By Heidi Scheuermann, February 14, 2019

The prior two weeks of the legislative session were a rollercoaster ride for me and the legislative effort to extend the deadline for the involuntary mergers ordered by the State Board of Education under Act 46.

Ultimately, I am pleased to report that a proposal to provide a merger deadline extension of one year to approximately half of the districts that are under orders to merge, including our Elmore-Morristown and Stowe School Districts, received overwhelming support from the Vermont House (134-10), and has now moved to the Senate for its consideration.

Unfortunately, my initial proposal the prior day (built upon my effort over the first four weeks of the session) to ensure the local school boards of each of the districts being forced to merge were given the opportunity to extend their deadline by one year was defeated in an extremely close vote.  In my view, and in the view of our very broad coalition of lawmakers from across the political spectrum, it was critical that all of the local districts be given the option of extending if they felt the need to do so.  After all, the communities being forced to merge are all in very different situations and at various points in the merger process, and those of us making the decision for them in Montpelier don’t know the realities on the ground in each of those communities.

In the end, the successful vote last week is good news for our local school districts and our hard-working boards.  That said, this House vote is just the first step in the legislative process. We now have to do all we can to be sure the Senate advances the bill.

To be clear, this was not an issue that House leadership and the House Education Committee wanted to take up at all.  But, a broad coalition of legislators from across the political spectrum came together to demand action, and we are grateful leadership ultimately agreed that it was an important discussion and debate to have.

And, while I would have preferred the approval of the proposal I put forward that allowed for local decision-making on the timing of the forced mergers, I am very pleased that the committee and the House, both overwhelmingly, understood the need for an extension in the case of EMUU-Stowe and others, and moved the bill forward.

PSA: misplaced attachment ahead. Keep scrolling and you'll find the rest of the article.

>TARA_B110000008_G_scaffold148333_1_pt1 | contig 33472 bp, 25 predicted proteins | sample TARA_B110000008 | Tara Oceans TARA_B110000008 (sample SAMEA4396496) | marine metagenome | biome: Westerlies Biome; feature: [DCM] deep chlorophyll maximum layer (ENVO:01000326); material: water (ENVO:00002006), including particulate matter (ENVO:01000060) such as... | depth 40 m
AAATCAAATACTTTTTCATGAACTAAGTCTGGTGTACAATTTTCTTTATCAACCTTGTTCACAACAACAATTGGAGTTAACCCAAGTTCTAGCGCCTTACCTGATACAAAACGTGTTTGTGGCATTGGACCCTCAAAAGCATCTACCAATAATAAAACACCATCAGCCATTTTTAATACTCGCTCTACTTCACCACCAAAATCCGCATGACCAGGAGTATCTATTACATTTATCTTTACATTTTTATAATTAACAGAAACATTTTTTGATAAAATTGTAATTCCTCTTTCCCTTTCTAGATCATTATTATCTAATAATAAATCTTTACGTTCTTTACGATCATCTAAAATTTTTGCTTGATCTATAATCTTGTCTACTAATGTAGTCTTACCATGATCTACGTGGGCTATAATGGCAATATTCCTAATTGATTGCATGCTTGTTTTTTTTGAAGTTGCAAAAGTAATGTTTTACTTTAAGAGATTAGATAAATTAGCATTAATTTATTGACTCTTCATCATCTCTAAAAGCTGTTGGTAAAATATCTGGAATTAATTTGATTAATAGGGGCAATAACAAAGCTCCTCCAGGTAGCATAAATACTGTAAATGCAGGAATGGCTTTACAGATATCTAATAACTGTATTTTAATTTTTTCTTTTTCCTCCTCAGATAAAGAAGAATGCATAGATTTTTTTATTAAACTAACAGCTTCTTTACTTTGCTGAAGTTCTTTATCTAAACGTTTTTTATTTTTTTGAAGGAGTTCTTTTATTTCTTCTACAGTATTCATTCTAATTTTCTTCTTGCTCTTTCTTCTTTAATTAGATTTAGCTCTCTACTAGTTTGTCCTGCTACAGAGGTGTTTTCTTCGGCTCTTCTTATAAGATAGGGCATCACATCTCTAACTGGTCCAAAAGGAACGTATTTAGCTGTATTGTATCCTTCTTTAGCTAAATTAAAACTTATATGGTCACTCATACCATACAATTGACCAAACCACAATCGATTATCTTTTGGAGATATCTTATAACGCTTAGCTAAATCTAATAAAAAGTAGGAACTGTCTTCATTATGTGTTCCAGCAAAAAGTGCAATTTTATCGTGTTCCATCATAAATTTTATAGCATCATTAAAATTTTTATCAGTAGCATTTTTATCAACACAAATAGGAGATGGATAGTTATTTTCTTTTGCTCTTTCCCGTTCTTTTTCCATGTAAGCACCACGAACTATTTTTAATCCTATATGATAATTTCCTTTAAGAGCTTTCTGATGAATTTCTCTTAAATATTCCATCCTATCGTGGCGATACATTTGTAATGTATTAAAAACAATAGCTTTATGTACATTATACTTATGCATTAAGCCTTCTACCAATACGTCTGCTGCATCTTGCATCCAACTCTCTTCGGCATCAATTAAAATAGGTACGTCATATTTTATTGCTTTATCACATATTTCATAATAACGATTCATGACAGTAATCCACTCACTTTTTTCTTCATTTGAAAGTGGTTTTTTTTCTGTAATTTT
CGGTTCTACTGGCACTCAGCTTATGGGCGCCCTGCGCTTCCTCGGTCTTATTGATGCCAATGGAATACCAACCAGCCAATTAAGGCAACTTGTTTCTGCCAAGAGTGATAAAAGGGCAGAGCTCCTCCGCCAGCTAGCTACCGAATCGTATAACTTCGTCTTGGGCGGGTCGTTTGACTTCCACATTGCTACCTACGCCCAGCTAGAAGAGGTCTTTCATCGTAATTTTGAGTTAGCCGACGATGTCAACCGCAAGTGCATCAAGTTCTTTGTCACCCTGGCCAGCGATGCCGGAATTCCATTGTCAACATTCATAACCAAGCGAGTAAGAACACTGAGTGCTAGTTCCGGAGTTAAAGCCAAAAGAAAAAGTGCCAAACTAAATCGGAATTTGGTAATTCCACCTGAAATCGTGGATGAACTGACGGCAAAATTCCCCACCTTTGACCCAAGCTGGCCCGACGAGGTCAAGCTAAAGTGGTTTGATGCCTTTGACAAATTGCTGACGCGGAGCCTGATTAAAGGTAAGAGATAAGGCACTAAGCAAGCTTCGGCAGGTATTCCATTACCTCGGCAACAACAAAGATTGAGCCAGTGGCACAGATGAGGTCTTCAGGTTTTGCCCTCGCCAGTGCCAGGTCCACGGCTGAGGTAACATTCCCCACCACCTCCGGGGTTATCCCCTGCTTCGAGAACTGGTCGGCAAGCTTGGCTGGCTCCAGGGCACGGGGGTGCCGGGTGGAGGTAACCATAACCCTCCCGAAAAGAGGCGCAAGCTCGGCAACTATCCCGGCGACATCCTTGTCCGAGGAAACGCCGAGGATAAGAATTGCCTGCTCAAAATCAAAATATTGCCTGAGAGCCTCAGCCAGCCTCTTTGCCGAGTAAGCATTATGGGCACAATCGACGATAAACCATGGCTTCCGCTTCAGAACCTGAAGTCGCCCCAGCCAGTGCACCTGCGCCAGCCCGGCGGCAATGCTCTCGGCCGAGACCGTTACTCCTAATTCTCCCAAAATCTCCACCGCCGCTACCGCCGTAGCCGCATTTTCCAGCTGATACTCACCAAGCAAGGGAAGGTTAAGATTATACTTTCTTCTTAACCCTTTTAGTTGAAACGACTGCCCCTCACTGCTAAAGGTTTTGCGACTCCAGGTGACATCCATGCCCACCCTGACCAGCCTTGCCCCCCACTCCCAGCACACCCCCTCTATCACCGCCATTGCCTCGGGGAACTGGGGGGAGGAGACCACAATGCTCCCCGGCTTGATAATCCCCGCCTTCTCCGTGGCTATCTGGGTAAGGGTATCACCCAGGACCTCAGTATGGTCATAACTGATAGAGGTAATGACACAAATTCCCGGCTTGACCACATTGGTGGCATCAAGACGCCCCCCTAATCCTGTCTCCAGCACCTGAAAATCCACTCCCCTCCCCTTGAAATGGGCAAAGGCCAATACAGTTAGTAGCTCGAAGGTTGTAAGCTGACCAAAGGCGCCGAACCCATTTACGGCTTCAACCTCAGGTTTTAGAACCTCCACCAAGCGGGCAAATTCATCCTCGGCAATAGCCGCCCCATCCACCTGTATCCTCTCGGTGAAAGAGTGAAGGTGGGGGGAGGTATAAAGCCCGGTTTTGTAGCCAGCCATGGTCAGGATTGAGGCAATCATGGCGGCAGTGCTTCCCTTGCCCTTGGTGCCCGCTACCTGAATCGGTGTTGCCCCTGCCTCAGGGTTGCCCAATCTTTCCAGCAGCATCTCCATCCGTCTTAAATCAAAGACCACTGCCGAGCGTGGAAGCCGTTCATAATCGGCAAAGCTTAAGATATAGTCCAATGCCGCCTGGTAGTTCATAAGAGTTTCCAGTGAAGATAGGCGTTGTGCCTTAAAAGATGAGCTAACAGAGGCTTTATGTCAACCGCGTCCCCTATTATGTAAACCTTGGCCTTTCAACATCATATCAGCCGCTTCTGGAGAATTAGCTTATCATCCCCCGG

It was also rewarding to see all members of the Lamoille County delegation in the House come together on this issue.  I was proud that we held the flag of rural Vermont high in this controversial debate.  I especially want to thank Morristown and Elmore Representative, Dave Yacovone, for his commitment and perseverance.  His impassioned plea to his Democratic colleagues in a private caucus, in addition to his work with leadership made a real difference in the effort.

As this Act 46 work has continued, there has also been some important activity in the House Energy and Technology Committee, the committee on which I serve.  While the first two weeks were spent on overviews of items, including various departments and division of state government, utilities, energy facilities, cellular and broadband entities, and more, we have delved more deeply into specific issues over the last two weeks.  From the decarbonization study and energy efficiency efforts, to electricity, information technology and broadband and cell phone deployment, our committee has been – and will continue to be – exceptionally busy.

Through this time, it has become abundantly clear (to those who hadn’t already realized) that one of the most critical issues facing Vermont – rural Vermont especially – is the lack of high-speed broadband access and cell phone coverage.  Many of us have known this challenge for many years, and even experience it firsthand.  But, it has historically been an incredibly difficult nut to crack in a rural state like Vermont.

I am pleased, therefore, that one of the highest priorities of our committee is to tackle this in a realistic and responsible way.  I will keep the people of this community and region posted as our efforts in this regard continue.